Walking, Late August, 2021

Stop Believing


This morning I witnessed a thatch of berry plants clustering thick on either side of the path I had been walking. Each plant arched out of the ground taller than me and framed a cathedral of vegetation whose ceiling was a piebald glow of the sky seeping through the treetops. The plants were crowned by festive fringes of small dusty flowers, reminding me of the feathered hats of Victorian women. Underneath drooped triangular fans of dark plump berries. After stopping to watch a couple of bees as they clumsily rejoiced in the yellow pollen, I plucked one of the berries. Rolling it in my palm for a few seconds, I decided to squeeze. It popped! Out gushed vivid magenta fluid that stained my fingers. I sniffed at the now exposed seedy pulp, but detected nothing.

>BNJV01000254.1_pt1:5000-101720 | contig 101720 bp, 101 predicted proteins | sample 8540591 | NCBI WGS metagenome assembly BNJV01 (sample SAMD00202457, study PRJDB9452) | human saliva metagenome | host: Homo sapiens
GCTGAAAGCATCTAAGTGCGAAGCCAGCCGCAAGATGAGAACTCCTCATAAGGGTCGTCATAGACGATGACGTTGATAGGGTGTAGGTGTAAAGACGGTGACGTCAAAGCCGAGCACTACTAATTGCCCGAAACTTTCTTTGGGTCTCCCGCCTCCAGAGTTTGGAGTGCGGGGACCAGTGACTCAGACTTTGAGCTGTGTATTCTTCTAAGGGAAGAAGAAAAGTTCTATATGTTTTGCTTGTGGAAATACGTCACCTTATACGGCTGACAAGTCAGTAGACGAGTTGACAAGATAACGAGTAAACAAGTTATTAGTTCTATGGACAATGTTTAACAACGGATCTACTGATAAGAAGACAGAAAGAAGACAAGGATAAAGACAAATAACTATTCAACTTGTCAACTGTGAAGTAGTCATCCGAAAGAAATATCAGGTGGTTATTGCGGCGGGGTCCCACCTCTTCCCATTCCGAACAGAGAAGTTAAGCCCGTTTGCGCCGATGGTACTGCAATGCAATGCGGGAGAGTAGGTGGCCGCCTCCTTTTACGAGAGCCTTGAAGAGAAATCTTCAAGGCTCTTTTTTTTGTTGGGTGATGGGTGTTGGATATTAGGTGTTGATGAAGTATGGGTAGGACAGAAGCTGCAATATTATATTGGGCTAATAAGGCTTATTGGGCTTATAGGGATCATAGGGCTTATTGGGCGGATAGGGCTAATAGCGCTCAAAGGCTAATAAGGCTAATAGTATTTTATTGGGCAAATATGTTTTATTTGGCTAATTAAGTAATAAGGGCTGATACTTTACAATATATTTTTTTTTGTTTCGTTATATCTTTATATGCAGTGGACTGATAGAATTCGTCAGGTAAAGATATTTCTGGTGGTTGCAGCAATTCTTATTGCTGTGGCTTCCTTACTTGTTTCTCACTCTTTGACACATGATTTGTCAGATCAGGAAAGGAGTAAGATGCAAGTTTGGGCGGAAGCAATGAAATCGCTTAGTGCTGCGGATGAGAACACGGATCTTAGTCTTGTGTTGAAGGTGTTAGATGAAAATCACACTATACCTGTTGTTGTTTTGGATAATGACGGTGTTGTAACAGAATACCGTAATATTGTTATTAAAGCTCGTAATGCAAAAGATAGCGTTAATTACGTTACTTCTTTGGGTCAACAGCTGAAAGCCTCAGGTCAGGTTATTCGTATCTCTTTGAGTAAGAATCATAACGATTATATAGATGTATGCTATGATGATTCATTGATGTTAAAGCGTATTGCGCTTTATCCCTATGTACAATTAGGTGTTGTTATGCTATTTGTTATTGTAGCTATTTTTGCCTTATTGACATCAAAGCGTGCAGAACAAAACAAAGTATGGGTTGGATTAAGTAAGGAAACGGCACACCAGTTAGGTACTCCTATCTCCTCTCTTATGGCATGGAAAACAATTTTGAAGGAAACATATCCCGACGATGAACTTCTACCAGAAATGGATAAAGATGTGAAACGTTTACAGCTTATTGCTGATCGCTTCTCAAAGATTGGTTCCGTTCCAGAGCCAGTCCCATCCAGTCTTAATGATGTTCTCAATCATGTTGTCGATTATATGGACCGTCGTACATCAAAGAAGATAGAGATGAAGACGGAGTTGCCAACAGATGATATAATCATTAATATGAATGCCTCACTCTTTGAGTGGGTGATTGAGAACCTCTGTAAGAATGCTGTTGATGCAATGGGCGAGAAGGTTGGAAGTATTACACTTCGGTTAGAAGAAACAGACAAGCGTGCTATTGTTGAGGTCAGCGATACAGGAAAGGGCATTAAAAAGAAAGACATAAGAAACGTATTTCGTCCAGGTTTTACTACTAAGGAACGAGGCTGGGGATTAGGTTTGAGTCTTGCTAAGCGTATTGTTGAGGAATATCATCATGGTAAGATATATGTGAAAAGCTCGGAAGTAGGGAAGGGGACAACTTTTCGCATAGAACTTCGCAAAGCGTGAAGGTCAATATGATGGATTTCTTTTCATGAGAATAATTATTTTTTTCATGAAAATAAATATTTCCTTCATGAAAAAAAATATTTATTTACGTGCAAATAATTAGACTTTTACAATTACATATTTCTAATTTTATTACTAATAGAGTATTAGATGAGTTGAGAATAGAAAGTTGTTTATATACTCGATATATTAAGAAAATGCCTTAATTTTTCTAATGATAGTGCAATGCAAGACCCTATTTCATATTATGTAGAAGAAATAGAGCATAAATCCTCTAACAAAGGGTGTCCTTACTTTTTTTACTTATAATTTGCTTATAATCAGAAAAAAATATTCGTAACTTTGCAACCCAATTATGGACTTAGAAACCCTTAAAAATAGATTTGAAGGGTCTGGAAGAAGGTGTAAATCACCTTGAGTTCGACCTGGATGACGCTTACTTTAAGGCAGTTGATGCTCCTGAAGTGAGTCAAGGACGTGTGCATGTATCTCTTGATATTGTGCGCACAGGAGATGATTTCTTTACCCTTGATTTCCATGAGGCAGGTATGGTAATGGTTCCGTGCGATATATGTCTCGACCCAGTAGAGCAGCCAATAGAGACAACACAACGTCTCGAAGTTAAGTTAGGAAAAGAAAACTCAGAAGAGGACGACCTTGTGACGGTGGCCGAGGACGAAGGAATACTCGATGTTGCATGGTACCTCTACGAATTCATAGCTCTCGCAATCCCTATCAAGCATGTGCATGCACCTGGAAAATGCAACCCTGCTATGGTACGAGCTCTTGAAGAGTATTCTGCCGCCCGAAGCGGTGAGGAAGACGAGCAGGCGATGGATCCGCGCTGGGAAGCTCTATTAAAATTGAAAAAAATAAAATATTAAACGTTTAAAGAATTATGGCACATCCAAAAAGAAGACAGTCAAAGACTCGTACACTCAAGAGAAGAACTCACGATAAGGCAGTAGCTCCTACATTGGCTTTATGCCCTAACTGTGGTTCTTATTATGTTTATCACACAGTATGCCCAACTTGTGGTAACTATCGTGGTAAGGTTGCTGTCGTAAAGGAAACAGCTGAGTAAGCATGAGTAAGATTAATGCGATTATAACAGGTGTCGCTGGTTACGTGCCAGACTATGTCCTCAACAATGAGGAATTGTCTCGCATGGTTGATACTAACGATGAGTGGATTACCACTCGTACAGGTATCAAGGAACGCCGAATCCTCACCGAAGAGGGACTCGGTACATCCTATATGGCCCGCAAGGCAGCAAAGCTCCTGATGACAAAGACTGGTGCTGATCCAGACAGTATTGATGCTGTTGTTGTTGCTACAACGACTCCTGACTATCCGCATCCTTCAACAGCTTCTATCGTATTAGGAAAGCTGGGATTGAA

Later on the walk I spotted a hand sized blueberry pancake-like wheel hovering low to the ground. I stooped beside it and lowered my face to the damp earth. The lively zing of fresh turf filled my nostirils, and I peeked beneath the mushroom's wheaty mottled disk to see a dense neon pinwheel of gills blooming across its underbelly. I cautiously stroked them to feel the rubbery folio. At the pinwheel's center, a beige stock joined the disk to the forest floor.

Simple reality oozes with sensuous emissions of things. There is no need to embellish.